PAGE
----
By 1900, Shafter’s population had continued to grow and the town sported two saloons, a dance hall, blacksmith shops, a church, school, and four retail stores. At this time, six silver mines were in operation near Shafter. During these years, the mines were doing well, with annual production from 1898 to 1913 averaging 20,000 tons.

By 1913, mules and wagons were replaced by a tram to haul the ore out. The same year, the 50-ton mill was replaced with a larger 300-ton capacity mill and the recovery process was changed from mercury to cyanide. This would increase production from 1913 to 1926 to 84,000 tons.

In the meantime, the Mexican Revolution began in 1910, which changed border life in Texas, as numerous refugees migrated to the area. This prompted a Border War, which caused the United States Army to establish several posts in Texas, including one in Shafter in 1916 that was occupied by the National Guard. The 50 soldiers encamped in Shafter was enough to discourage Mexican bandits from raiding the mines and the town.

National Guard Tents in Shafter, Texas, 1916.

National Guard Tents in Shafter, Texas, 1916.

Shafter, Texas in 1926

Shafter, Texas in 1926

In 1926, the American Metal Company of Texas acquired the mine, but operations ceased in 1931 due to low silver prices. This left 300 families out of work and many mine workers moved away. In July 1934. the mines reopened during the Franklin Roosevelt’s New Deal Program.

Shafter reached its peak population in 1940, with as many as 4000 residents. But, it wouldn’t last. In 1942, due to labor problems, lower grades of ore, depletion of the silver reserves, and some flooding in the mines, the operation closed. Afterward, the equipment was dismantled and removed and timber was salvaged from the roofs of many of the houses.

Shafter, Texas Mining Remains by Carol Highsmith.

Shafter, Texas Mining Remains by Carol Highsmith.

Over the years, the mines penetrated 400-700 feet from the surface to encounter pockets of ore, some as rich as $500.00 per ton. Small amounts of gold were found and large amounts of lead were recovered. Nearly 100 miles of tunnel were excavated. The recorded production of the Presidio Mine between 1883 and 1940 was 30,972,286 ounces of silver. Production from 1927 to 1940 was 11,809,163 ounces of silver, 5,406 ounces of gold, and 7,678,050 ounces of lead.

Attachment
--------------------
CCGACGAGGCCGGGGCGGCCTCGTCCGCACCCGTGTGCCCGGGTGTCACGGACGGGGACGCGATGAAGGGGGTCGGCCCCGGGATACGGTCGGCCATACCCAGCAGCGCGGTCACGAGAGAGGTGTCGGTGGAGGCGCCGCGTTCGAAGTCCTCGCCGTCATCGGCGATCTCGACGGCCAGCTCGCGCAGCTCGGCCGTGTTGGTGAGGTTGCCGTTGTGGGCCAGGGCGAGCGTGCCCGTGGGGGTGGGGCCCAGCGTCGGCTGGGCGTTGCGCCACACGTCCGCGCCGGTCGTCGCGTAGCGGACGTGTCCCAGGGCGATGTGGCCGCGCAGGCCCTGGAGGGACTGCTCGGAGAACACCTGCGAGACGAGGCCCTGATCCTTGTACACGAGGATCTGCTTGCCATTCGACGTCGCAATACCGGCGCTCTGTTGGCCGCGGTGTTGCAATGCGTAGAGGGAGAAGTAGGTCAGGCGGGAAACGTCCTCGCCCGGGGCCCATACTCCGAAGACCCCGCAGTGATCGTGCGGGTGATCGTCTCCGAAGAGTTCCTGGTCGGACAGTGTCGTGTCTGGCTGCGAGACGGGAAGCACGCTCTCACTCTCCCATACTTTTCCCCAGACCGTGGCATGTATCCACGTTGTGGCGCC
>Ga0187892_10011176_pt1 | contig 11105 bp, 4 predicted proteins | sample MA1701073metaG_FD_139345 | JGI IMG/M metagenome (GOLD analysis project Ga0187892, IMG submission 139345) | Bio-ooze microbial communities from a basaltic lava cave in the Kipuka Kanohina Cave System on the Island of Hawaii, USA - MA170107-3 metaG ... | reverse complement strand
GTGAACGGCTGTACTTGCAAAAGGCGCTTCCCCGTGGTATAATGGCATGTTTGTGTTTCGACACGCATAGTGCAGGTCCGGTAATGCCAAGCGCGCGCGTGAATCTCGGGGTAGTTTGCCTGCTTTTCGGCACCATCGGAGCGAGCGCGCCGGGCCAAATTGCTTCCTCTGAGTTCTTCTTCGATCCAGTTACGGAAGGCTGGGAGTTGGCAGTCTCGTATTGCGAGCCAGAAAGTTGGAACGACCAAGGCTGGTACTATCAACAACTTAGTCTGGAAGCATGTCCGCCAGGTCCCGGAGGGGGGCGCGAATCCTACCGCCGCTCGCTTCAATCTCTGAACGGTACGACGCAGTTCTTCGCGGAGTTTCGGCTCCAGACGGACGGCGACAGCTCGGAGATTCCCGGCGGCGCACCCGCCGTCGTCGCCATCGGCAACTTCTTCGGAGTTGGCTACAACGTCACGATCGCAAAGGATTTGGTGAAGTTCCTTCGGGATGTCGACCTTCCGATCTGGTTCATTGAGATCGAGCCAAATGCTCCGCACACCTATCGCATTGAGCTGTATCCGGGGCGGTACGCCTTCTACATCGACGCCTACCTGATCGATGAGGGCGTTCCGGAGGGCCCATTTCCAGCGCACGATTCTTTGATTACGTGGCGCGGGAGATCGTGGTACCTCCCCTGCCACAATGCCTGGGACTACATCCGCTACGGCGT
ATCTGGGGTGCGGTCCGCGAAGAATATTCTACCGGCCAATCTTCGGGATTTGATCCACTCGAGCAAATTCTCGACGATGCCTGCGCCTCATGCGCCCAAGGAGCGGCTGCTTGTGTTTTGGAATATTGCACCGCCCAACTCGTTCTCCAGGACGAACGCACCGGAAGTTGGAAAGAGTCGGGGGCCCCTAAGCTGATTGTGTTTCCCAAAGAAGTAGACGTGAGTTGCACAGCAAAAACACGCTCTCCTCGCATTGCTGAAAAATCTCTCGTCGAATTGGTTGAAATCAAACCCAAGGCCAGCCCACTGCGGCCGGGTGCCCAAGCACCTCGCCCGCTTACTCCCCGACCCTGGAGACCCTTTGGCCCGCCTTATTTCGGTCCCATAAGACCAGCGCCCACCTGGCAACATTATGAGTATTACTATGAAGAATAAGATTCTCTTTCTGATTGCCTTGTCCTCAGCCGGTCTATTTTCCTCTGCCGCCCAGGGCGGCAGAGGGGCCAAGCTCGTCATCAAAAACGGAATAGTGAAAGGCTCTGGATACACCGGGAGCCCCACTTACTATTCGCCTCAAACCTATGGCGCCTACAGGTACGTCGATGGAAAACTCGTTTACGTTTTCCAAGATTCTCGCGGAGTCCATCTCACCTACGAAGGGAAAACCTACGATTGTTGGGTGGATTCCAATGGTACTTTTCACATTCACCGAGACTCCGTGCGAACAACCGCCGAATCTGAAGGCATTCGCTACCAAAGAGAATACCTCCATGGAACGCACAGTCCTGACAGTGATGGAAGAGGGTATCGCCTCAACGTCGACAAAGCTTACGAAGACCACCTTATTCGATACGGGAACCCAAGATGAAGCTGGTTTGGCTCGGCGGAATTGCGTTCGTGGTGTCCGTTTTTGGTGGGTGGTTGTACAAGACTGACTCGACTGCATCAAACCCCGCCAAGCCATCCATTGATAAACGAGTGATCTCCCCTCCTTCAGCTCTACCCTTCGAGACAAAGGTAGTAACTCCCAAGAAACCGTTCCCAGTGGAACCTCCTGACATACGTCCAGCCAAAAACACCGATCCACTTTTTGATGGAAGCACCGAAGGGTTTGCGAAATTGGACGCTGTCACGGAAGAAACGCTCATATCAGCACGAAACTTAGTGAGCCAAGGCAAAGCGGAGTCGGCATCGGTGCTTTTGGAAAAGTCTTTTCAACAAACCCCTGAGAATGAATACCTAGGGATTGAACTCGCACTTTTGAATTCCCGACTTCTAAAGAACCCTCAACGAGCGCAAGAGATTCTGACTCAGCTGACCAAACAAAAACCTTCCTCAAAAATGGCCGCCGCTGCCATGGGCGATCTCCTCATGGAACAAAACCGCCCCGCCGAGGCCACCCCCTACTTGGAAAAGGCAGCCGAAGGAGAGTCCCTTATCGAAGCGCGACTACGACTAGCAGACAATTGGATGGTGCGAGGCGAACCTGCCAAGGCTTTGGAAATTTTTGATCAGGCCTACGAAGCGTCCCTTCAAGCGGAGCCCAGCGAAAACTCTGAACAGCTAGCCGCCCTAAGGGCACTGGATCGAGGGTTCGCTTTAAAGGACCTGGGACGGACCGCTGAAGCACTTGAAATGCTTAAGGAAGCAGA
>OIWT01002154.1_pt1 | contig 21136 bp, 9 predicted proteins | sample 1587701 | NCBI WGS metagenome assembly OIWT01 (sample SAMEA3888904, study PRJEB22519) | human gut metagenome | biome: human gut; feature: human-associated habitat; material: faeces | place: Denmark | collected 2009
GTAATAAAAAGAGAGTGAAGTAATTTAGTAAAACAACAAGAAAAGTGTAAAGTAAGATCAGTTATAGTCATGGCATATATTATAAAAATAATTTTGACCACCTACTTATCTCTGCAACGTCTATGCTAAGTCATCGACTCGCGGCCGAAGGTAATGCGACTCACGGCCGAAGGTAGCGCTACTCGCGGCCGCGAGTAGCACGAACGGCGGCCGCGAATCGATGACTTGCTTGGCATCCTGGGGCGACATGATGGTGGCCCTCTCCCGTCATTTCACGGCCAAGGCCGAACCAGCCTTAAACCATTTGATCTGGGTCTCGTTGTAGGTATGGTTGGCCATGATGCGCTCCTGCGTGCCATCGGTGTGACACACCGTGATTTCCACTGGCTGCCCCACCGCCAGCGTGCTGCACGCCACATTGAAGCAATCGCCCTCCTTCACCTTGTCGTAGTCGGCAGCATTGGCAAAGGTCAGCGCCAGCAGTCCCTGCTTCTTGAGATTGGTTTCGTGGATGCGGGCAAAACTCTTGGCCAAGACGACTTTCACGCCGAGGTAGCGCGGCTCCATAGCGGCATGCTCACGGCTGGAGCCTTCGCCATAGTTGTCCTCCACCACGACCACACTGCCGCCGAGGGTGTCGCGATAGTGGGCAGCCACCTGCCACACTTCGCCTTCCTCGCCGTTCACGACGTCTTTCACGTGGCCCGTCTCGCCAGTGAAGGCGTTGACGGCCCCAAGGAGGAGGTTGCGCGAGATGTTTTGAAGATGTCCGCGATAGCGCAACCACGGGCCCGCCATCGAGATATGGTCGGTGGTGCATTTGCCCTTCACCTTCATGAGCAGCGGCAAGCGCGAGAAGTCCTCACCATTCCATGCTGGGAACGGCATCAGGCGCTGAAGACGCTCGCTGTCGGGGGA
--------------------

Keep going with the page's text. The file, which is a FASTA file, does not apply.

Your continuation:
By 1943, Shafter’s population had been reduced to about 1500, but it still had 12 businesses and stayed alive serving two military bases in the county — Marfa Army Air Field and Fort D.A. Russell. however, Marfa Air Field closed in December 1945 and Fort Rusell closed the following year.

Catholic Church in Shafter, Texas today by Kathy Weiser-Alexander.

Catholic Church in Shafter, Texas today by Kathy Weiser-Alexander.

The population of Shafter then went into a rapid decline and by 1949, it was called home to only 20 people.

From the 1950s through the 1970s several attempts were made to reopen the Presidio Mine at Shafter. The original townsite, designated the Shafter Historic Mining District, was added to the National Register of Historic Places in 1976.

Gold Fields Mining acquired the Presidio Mine at Shafter in 1977 and new deposits of silver were discovered by 1982. Ownership then transferred to the Rio Grande Mining Company in 1994 and Silver Standard Resources, Inc. in 2001. The Canada-based Aurcana Corporation acquired the mining project in 2008. The potential for renewed economic activity in the area led to a slight rebound in population, which reached approximately 57 in 2009.

Old Storefront in Shafter, Texas by Kathy Weiser-Alexander

Old Storefront in Shafter, Texas by Kathy Weiser-Alexander

Aurcana Corporation completed construction of a new mine portal, built a 24,000 square foot warehouse complex, and the construction of a mill by 2012. However, mining operation were suspended indefinitely in 2013 following a sharp decline in silver prices.

Today, Shafter is home to only a few families with a registered a population ranging from 11 to 30 persons. Shafter is located on Cibolo Creek and U.S. Highway 67, 18 miles north of Presidio, Texas.

©Kathy Weiser-Alexander, April 2019.

Also See:

Fort Davis – Protecting the Trails of Southwest Texas

Ghost Towns Across America

Texas Ghost Towns

Concordia Cemetery in Shafter, Texas by Kathy Weiser-Alexander.

Concordia Cemetery in Shafter, Texas by Kathy Weiser-Alexander.

Texas Ghost Towns Photo Gallery

Sources:

National Register Nomination
Officer Down Memorial Page
Shafter Silver Mine History
Texas Escapes
Texas State Historical Association
Wikipedia